The Innovators: AbCellera Biologics found its moment to shine amid the pandemic

Credit: AbCellera Biologics

First Responder: AbCellera founder and CEO Carl Hansen

The Vancouver biotech player was the first out with a COVID-fighting antibody treatment—and leveraged it into a record-breaking IPO

When COVID-19 struck, AbCellera Biologics was better prepared than most. Since 2018, through a contract with the Pandemic Prevention Platform (P3) program run by the U.S. government’s Defense Advanced Research Projects Agency (DARPA), the Vancouver-based biotech outfit had been using its expertise in antibody discovery and immune profiling to lead the development of a rapid pandemic response. This work took place against the backdrop of the Ebola and Zika outbreaks, which had left governments and health officials scrambling.

AbCellera, founded in 2012 by CEO Carl Hansen out of work at his UBC lab, has pioneered an antibody discovery platform that searches and analyzes natural immune systems to find antibodies for disease prevention and treatment. The company uses data science, machine learning, genomics and other methods to identify new drug candidates and bring treatments to the clinic faster.

In simulated pandemic responses with its P3 partners, AbCellera had shown that it could swiftly isolate antibodies capable of neutralizing Middle Eastern Respiratory Syndrome–caused by a coronavirus–and administer a therapeutic that completely protected rats from a lethal dose of flu virus. Last January, shifting focus to what would become a pandemic, the company put its technology to work against COVID.

In March, AbCellera discovered antibodies against the novel coronavirus with the Maryland-based National Institute of Allergy and Infectious Diseases’ Vaccine Research Center and partnered with U.S. pharmaceuticals titan Eli Lilly & Co. to develop them. In early June, bamlanivimab (LY-CoV555), the lead antibody discovered by AbCellera, became the first monoclonal antibody therapy specifically targeting the virus to reach human clinical trials. From sample to clinic, the process took about 90 days.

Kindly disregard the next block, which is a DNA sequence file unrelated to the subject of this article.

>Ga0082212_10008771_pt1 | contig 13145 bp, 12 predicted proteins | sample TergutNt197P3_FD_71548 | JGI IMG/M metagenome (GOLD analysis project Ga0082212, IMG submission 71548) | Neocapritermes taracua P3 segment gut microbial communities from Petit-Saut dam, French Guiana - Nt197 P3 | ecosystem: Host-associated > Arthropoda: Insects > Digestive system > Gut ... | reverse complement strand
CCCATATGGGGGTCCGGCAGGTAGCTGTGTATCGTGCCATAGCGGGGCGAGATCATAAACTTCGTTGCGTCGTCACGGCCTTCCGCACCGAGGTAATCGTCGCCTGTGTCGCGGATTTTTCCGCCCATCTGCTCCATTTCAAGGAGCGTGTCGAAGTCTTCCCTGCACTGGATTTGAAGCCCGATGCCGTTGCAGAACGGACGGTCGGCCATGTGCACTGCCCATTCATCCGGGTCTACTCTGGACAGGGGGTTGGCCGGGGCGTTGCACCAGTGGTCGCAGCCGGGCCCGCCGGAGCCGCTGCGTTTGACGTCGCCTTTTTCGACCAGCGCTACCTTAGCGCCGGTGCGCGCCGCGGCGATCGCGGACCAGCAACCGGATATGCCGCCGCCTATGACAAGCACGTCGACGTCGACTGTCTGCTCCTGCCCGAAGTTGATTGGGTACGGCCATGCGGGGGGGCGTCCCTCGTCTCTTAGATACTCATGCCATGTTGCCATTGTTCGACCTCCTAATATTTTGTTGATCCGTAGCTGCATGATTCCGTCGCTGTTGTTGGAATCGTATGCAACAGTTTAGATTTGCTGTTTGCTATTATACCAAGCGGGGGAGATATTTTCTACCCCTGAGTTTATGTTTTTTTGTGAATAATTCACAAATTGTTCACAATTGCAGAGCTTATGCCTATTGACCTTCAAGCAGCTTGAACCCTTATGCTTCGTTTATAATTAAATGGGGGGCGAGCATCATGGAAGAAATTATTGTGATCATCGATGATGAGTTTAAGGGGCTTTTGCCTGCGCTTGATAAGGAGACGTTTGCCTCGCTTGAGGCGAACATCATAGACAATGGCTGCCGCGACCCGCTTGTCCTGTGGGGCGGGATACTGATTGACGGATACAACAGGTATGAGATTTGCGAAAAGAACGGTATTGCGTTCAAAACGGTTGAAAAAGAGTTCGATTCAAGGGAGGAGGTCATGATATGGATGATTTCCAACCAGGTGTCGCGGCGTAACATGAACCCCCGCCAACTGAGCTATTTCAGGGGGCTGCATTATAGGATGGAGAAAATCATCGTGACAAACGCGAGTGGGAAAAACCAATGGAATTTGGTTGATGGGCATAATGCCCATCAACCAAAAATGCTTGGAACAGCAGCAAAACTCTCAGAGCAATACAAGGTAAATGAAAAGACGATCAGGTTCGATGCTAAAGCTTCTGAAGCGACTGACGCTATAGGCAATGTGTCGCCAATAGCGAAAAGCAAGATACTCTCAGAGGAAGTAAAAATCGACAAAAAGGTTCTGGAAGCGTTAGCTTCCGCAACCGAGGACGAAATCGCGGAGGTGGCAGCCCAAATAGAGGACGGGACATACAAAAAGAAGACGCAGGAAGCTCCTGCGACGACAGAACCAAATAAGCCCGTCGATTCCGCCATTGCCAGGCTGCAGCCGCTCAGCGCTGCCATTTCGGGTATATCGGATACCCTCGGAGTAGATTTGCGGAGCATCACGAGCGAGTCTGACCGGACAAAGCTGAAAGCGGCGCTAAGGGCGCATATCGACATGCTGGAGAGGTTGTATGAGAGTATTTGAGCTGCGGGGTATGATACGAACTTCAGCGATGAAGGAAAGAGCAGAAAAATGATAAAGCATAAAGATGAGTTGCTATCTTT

In September, Lilly announced the results from a Phase 2 clinical trial of bamlanivimab on about 450 patients with mild to moderate COVID symptoms. That trial showed a 72-percent risk reduction: just 1.7 percent of people taking the drug needed hospitalization, versus 6 percent in the placebo group. Lilly recently won American approval for bamlanivimab as an emergency treatment for certain COVID patients, and the U.S. government and Army have agreed to pay almost US$700 million for doses of the therapy.

AbCellera also closed US$105 million in Series B financing last year, from investors including Lilly and Silicon Valley tycoon Peter Thiel, who sits on its board. Industry monitor Fierce Biotech named it to the 2020 edition of the Fierce 15 list, which recognizes promising private biotechnology companies.

The company capped the year by going public on the NASDAQ Stock Exchange. In the biggest-ever IPO by a Canadian biotech player, AbCellera raised more than US$550 million—making Hansen a billionaire. As of February 1, it had a market capitalization of almost US$13 billion, with its stock trading at about US$49.